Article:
In addition, the lab seeks to understand the implicit and explicit processes governing in-the-moment decision-making around eating, including through the use of mobile-phone based ecological momentary assessments and neuropsychological assessments. A large line of research investigates the use of technology to improve health behaviors, and the lab has developed and evaluated computerized (and gamefied) neurocognitive training paradigms to improve dietary health, smartphone apps that use machine learning to predict dietary lapses and send personalized alerts in moments of need, and artificial intelligence-based systems that continuously optimize treatments by monitoring digital outcome data. Lab projects are funded by NIDDK, NCI, the Obesity Society and a Drexel Area of Research Excellence (DARE) Award.
Evan Forman, PhD, Director of the WELL Center, Professor of Psychology
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Alex Forde, Research Coordinator
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The Juarascio research Lab is focused on the development and evaluation of novel treatment approaches for eating disorders. Treatment development focuses largely on two areas:
- the use of acceptance-based behaviors treatment approaches to improve factors that maintain eating pathology (e.g. emotion dysregulation, impulsivity, altered patterns of reward sensitivity)
- the use of technology to augment existing treatments
Current research projects include NIH funded clinical trials focused on:
- an acceptance-based behavioral treatment for bulimia nervosa
- an acceptance based behavioral weight loss treatment for binge eating disorder
- a novel smartphone app designed to improve skill acquisition and utilization in CBT for bulimia nervosa
In addition to these projects, we also have a number of non-clinical trial projects ongoing such as a recently funded project through the Hilda and Preston Davis foundation that involves testing whether continuous glucose monitoring could be used to detect compliance with regular eating interventions and disordered eating symptoms in bulimia nervosa.
Adrienne Juarascio, PhD, Assistant Professor of Psychology
215.553.7154 | firstname.lastname@example.org
Megan Michael, Research Coordinator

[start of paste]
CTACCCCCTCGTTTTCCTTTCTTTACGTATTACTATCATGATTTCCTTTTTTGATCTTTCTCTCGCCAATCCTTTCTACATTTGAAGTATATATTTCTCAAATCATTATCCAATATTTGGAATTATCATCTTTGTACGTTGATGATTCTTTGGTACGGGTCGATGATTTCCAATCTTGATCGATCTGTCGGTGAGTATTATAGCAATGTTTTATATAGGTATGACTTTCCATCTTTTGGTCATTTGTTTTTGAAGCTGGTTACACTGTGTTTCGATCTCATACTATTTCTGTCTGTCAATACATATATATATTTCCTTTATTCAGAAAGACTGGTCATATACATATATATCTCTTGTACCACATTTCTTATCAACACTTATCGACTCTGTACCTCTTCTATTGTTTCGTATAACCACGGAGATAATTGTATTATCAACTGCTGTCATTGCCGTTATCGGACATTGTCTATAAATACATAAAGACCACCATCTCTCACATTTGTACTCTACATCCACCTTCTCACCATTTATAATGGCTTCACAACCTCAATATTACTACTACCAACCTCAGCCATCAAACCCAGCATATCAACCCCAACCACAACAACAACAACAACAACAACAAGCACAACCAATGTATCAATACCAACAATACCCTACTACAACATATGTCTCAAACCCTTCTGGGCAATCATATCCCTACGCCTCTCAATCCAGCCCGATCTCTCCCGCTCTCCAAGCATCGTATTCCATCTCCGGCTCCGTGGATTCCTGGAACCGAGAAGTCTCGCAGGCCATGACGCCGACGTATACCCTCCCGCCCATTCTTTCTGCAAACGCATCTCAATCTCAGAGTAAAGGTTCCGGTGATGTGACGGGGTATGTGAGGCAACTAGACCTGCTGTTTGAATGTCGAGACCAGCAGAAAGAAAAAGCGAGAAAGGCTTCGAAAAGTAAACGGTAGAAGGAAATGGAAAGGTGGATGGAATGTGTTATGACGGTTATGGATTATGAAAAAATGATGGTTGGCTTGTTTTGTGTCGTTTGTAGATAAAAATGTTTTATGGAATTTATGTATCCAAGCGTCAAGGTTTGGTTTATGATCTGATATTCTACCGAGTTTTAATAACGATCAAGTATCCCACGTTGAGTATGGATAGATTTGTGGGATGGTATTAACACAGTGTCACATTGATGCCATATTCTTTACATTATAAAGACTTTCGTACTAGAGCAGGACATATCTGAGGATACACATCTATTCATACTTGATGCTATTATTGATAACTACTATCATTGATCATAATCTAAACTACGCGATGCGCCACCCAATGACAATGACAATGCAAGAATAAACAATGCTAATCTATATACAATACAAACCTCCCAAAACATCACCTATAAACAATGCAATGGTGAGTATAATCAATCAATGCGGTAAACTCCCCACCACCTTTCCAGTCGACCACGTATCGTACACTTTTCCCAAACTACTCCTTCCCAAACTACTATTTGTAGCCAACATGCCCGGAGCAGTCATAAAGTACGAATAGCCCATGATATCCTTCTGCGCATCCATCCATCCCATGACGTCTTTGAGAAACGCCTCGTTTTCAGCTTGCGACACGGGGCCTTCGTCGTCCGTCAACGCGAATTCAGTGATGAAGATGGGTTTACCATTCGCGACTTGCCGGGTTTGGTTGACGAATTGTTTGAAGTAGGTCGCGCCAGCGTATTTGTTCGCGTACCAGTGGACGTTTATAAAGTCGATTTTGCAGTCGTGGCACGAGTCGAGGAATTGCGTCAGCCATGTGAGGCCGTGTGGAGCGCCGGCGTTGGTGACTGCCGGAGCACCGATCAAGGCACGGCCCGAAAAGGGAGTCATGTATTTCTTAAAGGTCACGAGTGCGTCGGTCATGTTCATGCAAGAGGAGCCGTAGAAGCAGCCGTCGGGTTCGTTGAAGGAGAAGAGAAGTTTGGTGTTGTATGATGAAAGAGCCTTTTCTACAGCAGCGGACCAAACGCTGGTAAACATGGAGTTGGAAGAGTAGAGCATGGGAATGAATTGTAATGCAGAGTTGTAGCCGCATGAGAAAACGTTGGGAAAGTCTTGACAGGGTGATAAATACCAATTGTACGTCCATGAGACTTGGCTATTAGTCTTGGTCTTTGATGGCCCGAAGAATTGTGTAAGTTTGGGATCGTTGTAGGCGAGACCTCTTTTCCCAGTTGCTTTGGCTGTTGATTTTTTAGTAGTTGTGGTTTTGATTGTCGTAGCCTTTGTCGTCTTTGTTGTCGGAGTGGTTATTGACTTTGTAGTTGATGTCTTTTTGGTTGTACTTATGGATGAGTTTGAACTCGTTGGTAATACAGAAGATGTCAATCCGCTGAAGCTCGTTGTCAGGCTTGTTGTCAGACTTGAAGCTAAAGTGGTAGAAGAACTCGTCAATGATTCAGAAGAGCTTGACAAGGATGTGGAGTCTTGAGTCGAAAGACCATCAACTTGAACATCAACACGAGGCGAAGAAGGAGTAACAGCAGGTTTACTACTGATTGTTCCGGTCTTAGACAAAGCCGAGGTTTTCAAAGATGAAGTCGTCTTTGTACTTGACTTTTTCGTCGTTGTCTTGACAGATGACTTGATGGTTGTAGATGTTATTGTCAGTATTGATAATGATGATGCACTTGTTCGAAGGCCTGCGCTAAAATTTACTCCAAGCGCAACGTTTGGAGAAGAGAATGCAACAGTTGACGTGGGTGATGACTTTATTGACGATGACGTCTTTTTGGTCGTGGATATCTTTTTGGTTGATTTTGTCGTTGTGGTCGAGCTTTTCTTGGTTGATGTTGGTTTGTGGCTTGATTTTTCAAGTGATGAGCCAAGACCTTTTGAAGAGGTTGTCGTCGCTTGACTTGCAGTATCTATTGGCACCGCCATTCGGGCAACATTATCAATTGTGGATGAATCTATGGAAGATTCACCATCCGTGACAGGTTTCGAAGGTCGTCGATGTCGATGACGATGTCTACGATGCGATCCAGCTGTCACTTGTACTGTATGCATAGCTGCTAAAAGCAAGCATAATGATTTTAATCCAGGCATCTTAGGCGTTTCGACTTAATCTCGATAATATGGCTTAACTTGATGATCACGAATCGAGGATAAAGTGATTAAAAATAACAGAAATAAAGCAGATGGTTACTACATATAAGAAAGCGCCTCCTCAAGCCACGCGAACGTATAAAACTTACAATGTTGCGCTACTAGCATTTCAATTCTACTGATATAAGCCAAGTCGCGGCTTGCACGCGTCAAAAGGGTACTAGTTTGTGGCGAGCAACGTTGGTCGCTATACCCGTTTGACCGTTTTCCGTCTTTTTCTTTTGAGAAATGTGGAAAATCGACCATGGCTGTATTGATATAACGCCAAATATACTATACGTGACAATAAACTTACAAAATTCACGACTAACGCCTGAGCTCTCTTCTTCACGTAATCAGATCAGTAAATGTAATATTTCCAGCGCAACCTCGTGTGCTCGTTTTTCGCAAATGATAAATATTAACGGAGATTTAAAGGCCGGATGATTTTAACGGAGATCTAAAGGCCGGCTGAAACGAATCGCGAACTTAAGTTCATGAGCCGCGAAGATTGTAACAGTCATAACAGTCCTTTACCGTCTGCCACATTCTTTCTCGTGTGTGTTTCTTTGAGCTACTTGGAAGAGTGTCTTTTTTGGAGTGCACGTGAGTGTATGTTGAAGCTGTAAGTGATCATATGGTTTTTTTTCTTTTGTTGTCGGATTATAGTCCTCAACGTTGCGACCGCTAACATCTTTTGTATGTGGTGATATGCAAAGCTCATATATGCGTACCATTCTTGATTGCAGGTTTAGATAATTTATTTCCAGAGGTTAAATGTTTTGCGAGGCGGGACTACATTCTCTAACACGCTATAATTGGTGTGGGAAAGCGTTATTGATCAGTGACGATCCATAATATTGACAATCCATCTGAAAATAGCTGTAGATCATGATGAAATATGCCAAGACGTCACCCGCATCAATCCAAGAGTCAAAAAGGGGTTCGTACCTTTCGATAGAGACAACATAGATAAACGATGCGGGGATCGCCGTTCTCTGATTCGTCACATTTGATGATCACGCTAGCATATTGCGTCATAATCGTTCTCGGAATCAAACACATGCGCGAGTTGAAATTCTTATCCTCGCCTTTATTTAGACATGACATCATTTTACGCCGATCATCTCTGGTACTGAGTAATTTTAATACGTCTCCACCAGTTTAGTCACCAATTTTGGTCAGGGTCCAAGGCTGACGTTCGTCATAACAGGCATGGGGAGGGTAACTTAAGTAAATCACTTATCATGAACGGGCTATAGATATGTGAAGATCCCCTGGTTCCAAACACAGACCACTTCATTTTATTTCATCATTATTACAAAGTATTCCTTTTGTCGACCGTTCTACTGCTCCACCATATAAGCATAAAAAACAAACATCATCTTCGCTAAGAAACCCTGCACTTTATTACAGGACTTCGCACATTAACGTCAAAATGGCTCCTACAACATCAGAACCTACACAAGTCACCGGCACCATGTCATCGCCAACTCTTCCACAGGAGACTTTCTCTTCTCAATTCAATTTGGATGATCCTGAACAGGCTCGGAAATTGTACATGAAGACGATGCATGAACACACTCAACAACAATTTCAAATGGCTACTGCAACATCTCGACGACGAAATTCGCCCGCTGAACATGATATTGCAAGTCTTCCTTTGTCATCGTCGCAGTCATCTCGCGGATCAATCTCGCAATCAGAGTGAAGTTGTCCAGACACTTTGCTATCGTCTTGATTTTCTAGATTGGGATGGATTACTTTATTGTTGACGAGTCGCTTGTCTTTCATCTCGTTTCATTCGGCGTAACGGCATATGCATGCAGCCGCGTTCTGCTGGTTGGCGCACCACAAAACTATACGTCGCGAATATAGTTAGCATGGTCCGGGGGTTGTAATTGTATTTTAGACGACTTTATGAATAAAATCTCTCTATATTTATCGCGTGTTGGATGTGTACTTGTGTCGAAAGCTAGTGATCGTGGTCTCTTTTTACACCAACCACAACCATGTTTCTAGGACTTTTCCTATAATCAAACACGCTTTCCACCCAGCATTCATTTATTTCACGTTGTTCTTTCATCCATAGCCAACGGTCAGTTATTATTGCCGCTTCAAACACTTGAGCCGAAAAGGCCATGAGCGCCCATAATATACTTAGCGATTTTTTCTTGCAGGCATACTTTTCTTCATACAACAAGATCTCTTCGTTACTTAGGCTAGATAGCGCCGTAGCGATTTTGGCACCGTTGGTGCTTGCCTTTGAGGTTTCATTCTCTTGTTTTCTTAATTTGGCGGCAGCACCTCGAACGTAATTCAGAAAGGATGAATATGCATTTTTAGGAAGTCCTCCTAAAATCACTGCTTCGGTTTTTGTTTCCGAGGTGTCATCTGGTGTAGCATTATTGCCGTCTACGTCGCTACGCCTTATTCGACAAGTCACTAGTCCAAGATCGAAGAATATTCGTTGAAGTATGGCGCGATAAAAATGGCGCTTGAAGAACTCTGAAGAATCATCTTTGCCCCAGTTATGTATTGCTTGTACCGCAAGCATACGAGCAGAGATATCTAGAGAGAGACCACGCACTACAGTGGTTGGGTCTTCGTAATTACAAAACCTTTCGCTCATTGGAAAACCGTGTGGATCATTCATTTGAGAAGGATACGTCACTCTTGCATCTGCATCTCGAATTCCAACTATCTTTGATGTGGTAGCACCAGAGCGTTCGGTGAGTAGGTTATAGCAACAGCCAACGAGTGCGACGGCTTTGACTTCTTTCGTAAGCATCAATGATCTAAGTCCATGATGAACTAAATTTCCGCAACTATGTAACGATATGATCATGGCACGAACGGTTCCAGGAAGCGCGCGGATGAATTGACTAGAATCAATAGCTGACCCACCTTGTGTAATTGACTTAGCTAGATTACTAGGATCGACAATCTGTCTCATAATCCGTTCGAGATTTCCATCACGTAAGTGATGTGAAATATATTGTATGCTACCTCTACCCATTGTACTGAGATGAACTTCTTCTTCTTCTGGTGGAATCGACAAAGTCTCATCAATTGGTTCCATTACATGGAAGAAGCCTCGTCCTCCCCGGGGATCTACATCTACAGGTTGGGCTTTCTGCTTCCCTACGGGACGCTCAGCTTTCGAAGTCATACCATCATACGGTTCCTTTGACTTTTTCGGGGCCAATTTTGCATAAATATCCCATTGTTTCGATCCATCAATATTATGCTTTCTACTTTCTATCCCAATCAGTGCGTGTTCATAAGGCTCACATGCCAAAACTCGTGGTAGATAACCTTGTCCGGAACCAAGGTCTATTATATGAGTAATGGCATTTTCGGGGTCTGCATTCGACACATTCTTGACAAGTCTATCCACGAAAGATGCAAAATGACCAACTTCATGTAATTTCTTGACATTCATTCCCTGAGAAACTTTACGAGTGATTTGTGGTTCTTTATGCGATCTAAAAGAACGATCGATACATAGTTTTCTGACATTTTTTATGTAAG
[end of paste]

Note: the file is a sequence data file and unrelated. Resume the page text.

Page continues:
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The Manasse Lab is dedicated to:
- using novel methodology (e.g. psychophysiological measures, ecological momentary assessment) to understand impulsivity- and affect-related maintenance factors and predictors of treatment outcome for eating disorders
- developing and testing novel technological and behavioral treatments for adults and adolescents with eating disorders
Current studies include:
- Project REBOOT: This NIMH-funded trial is testing the effects of an adjunctive, personalized, computerized inhibitory control training on facilitating rapid response to cognitive behavioral therapy for individuals with DSM-5 bulimia nervosa and binge eating disorder.
- TakeControlVR: Funded by the Coulter-Drexel Translational Research Partnership, this study aims to develop and evaluate a virtual reality-based inhibitory control training for participants with clinically significant binge eating.
- Project BEAT: This pilot study seeks to examine affective predictors of treatment response to Cognitive Behavioral Therapy, including a 4-session exposure module, for adolescents with clinically significant binge eating.
The lab is also running a number of other studies, including the validation of a novel computerized assessment paradigm which uses psychophysiological measurement (eg., increases in heart rate and skin conductance) to better understand fear of weight gain.
Stephanie Manasse, PhD, Assistant Research Professor
215.553.7157 | firstname.lastname@example.org
Adam Payne-Reichert, Research Coordinator